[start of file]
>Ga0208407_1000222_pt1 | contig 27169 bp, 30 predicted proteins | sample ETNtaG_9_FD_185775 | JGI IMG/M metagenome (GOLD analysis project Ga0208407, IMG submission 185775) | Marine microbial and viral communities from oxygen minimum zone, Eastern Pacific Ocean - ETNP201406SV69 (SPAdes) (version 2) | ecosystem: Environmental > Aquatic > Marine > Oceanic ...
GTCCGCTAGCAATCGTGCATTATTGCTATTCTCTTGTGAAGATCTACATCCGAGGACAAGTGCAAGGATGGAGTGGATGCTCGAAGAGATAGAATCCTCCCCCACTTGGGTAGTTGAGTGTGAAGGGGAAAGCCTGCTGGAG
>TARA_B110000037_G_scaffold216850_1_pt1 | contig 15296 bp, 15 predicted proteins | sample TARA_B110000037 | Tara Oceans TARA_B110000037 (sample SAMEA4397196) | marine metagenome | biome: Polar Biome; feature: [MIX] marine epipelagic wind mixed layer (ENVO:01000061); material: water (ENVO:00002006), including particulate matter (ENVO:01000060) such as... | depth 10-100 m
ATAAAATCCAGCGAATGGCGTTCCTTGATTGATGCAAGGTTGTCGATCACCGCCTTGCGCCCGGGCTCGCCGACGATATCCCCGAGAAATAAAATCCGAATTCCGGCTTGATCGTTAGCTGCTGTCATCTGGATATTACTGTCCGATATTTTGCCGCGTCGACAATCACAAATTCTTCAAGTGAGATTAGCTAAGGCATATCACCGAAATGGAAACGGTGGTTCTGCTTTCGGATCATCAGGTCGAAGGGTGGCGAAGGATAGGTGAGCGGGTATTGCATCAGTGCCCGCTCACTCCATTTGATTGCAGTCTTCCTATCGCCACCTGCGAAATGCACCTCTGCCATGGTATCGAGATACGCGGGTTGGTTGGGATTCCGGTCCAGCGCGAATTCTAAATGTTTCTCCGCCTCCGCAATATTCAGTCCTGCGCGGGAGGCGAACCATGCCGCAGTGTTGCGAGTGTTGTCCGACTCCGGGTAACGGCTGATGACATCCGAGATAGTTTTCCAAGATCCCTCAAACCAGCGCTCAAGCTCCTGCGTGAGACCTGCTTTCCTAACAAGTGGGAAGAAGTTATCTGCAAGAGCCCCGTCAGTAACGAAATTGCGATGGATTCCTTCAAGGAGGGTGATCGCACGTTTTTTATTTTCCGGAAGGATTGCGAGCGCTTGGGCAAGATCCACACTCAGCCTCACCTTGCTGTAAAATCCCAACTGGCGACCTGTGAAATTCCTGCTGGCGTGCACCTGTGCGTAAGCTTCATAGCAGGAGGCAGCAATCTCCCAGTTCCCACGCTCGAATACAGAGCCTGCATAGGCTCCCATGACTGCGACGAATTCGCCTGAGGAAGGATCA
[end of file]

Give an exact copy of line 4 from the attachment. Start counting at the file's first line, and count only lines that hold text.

ATAAAATCCAGCGAATGGCGTTCCTTGATTGATGCAAGGTTGTCGATCACCGCCTTGCGCCCGGGCTCGCCGACGATATCCCCGAGAAATAAAATCCGAATTCCGGCTTGATCGTTAGCTGCTGTCATCTGGATATTACTGTCCGATATTTTGCCGCGTCGACAATCACAAATTCTTCAAGTGAGATTAGCTAAGGCATATCACCGAAATGGAAACGGTGGTTCTGCTTTCGGATCATCAGGTCGAAGGGTGGCGAAGGATAGGTGAGCGGGTATTGCATCAGTGCCCGCTCACTCCATTTGATTGCAGTCTTCCTATCGCCACCTGCGAAATGCACCTCTGCCATGGTATCGAGATACGCGGGTTGGTTGGGATTCCGGTCCAGCGCGAATTCTAAATGTTTCTCCGCCTCCGCAATATTCAGTCCTGCGCGGGAGGCGAACCATGCCGCAGTGTTGCGAGTGTTGTCCGACTCCGGGTAACGGCTGATGACATCCGAGATAGTTTTCCAAGATCCCTCAAACCAGCGCTCAAGCTCCTGCGTGAGACCTGCTTTCCTAACAAGTGGGAAGAAGTTATCTGCAAGAGCCCCGTCAGTAACGAAATTGCGATGGATTCCTTCAAGGAGGGTGATCGCACGTTTTTTATTTTCCGGAAGGATTGCGAGCGCTTGGGCAAGATCCACACTCAGCCTCACCTTGCTGTAAAATCCCAACTGGCGACCTGTGAAATTCCTGCTGGCGTGCACCTGTGCGTAAGCTTCATAGCAGGAGGCAGCAATCTCCCAGTTCCCACGCTCGAATACAGAGCCTGCATAGGCTCCCATGACTGCGACGAATTCGCCTGAGGAAGGATCA